Did Target have to be so much of a target?

Much has been made of the Target security breach.  And rightly so.  It has not only been disruptive to Target, their investors, and their employees – but the very people that made them commonly referred to as Targét, their consumers.  But what makes them different than any other retailer or customer facing enterprise?

They got caught.

As the term ‘supply chain risk’ grows in common conversation, is it really all that new?  We’ve seen the definition of supply chain risk morph across the lifecycle of supply chain processes from quality…to security….to resiliency…to the current focus on product integrity of hardware, software and services (as in the Target situation).  But what makes it all different?

Not much.

First and foremost, an enterprise needs to understand their internal risk tolerance and the areas they have exposures – or vulnerabilities – that can be exploited when dealing with an intentional or unintentional malicious act.  In the Target breach, it is yet to be seen if the services organization intended to hurt Target – or did two unintended actions create this malicious reaction and impact.  Even the Federal Government is getting in on the act, as seen in the H.R.3547 – Consolidated Appropriations Act, 2014.

What’s the solution?  Know where you are exposed.  I’m not suggesting building iron walls around your business – but you do need to take an inventory of where opportunities exist to wreak havoc in your daily operations and understand the level of risk.  Then seek out increased direct engagement with your supplier base – both the prime supplier as well as any upstream suppliers.  This may be through supplier questionnaires or via open source business intelligence and analytics.  You might be surprised how much you can learn from the internet about your suppliers – things they might not even know about themselves.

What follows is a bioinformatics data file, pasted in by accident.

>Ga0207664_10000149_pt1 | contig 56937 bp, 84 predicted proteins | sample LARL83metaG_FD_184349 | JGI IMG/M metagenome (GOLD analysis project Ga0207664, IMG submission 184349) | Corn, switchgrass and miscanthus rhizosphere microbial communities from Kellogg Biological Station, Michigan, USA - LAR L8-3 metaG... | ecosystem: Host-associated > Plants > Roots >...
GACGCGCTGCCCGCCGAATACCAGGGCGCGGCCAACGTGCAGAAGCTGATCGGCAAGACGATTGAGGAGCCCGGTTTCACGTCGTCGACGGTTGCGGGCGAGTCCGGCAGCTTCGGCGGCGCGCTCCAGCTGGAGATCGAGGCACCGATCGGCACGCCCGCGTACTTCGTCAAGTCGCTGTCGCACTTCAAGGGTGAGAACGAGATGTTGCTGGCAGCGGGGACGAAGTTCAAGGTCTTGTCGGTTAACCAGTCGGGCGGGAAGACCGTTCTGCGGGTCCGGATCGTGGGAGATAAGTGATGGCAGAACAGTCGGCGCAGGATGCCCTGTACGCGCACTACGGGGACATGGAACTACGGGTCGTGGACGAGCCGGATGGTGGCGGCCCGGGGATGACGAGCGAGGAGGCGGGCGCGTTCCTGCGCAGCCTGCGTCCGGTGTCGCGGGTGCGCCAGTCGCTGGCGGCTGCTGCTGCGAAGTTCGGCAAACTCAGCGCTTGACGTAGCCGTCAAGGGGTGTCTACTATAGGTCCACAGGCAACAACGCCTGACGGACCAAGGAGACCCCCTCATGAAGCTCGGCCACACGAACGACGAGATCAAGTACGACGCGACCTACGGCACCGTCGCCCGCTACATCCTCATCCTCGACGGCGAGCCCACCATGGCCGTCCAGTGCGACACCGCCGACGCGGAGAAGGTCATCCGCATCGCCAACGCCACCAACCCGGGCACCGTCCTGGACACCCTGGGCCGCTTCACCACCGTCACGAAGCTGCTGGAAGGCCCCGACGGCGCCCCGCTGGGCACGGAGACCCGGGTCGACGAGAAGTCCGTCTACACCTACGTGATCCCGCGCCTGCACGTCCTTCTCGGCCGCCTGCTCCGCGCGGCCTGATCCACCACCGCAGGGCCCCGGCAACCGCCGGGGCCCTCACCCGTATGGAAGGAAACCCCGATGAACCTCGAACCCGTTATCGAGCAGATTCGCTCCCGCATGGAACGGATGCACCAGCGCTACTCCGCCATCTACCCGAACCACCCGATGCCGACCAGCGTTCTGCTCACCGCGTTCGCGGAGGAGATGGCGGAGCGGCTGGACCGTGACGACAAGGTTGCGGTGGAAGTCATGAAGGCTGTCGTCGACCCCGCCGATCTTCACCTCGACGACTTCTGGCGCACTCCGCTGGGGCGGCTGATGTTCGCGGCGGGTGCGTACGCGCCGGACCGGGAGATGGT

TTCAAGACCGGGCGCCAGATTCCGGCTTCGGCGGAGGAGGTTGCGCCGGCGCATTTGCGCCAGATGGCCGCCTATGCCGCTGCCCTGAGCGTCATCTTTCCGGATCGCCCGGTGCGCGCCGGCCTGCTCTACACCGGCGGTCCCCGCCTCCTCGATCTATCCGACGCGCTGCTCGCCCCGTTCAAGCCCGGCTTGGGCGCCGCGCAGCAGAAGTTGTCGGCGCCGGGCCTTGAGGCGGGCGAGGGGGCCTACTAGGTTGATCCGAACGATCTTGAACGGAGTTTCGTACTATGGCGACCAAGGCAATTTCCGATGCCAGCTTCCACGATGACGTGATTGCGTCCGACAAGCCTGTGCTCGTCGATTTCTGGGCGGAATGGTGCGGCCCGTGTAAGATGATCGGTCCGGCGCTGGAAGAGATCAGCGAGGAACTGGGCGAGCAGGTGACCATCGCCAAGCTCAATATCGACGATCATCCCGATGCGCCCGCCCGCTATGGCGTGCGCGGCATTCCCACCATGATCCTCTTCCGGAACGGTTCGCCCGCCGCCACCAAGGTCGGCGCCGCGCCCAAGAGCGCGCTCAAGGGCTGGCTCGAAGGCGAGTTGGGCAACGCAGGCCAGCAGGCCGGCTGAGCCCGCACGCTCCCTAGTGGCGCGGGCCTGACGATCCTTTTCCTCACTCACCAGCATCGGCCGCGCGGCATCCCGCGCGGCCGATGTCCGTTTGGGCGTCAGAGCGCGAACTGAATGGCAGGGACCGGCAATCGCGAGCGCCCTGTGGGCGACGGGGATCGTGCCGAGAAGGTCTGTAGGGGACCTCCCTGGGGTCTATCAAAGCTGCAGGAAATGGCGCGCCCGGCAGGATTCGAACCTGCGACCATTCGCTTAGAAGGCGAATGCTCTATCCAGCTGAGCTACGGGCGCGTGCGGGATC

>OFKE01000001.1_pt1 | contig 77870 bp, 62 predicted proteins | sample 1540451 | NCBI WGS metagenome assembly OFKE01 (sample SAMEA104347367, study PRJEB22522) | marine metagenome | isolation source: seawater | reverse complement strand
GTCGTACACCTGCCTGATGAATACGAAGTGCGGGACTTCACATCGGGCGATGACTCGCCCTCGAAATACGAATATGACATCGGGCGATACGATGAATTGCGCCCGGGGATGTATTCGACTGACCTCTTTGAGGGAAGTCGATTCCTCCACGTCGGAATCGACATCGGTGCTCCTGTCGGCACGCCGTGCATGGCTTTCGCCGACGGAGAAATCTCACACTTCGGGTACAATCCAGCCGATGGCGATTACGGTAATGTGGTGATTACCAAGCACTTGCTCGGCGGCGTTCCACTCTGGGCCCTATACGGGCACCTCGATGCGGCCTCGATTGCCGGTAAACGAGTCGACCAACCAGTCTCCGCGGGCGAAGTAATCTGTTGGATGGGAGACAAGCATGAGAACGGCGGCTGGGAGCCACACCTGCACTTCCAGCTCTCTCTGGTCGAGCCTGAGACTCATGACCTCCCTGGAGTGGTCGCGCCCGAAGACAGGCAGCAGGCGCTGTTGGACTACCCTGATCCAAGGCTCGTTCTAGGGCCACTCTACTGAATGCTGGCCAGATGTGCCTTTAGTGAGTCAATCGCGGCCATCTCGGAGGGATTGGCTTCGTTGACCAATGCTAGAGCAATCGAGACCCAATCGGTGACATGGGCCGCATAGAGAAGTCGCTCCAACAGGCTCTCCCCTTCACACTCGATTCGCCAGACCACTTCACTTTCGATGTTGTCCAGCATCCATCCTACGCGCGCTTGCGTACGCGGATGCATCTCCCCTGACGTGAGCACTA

We are a global economy and it is getting increasingly more difficult to find the true beginning and end of anyone’s supply chain.  As the multiple Target articles point out, you are only as strong as your weakest link.

Did the supplier mean to impact Target this way?  Or was it simply lax network security measures that allowed the services provider to pass along this massive impact to Target and their customers.  Yet to be seen.  Do we think Target is doing much homework on all of their other suppliers that touch their network?

We sure hope so.

And we hope you don’t need your own ‘Target experience’ to begin understanding your internal risk tolerance, where you are exposed, and start working with your suppliers to plug these opportunities for impact.

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